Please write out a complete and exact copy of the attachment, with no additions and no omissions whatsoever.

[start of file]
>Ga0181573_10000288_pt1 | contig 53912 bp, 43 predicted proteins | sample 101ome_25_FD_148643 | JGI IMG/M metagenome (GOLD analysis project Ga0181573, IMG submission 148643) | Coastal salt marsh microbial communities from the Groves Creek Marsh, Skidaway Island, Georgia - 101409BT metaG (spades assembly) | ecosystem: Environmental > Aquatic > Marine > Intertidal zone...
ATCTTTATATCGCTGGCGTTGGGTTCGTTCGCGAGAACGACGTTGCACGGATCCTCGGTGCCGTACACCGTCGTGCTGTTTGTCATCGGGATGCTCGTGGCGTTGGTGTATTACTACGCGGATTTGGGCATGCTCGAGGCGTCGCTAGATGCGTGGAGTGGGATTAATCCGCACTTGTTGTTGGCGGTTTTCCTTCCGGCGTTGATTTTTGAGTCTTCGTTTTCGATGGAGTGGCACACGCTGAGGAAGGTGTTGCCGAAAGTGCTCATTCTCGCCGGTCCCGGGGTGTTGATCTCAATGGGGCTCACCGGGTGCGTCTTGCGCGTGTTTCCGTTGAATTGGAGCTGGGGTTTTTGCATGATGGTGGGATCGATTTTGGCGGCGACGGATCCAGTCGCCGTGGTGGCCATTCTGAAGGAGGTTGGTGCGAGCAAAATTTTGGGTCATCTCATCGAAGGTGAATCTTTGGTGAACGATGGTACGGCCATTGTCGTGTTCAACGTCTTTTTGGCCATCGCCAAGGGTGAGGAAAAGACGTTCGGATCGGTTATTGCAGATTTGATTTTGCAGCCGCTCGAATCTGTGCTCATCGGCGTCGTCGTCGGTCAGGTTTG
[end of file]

>Ga0181573_10000288_pt1 | contig 53912 bp, 43 predicted proteins | sample 101ome_25_FD_148643 | JGI IMG/M metagenome (GOLD analysis project Ga0181573, IMG submission 148643) | Coastal salt marsh microbial communities from the Groves Creek Marsh, Skidaway Island, Georgia - 101409BT metaG (spades assembly) | ecosystem: Environmental > Aquatic > Marine > Intertidal zone...
ATCTTTATATCGCTGGCGTTGGGTTCGTTCGCGAGAACGACGTTGCACGGATCCTCGGTGCCGTACACCGTCGTGCTGTTTGTCATCGGGATGCTCGTGGCGTTGGTGTATTACTACGCGGATTTGGGCATGCTCGAGGCGTCGCTAGATGCGTGGAGTGGGATTAATCCGCACTTGTTGTTGGCGGTTTTCCTTCCGGCGTTGATTTTTGAGTCTTCGTTTTCGATGGAGTGGCACACGCTGAGGAAGGTGTTGCCGAAAGTGCTCATTCTCGCCGGTCCCGGGGTGTTGATCTCAATGGGGCTCACCGGGTGCGTCTTGCGCGTGTTTCCGTTGAATTGGAGCTGGGGTTTTTGCATGATGGTGGGATCGATTTTGGCGGCGACGGATCCAGTCGCCGTGGTGGCCATTCTGAAGGAGGTTGGTGCGAGCAAAATTTTGGGTCATCTCATCGAAGGTGAATCTTTGGTGAACGATGGTACGGCCATTGTCGTGTTCAACGTCTTTTTGGCCATCGCCAAGGGTGAGGAAAAGACGTTCGGATCGGTTATTGCAGATTTGATTTTGCAGCCGCTCGAATCTGTGCTCATCGGCGTCGTCGTCGGTCAGGTTTG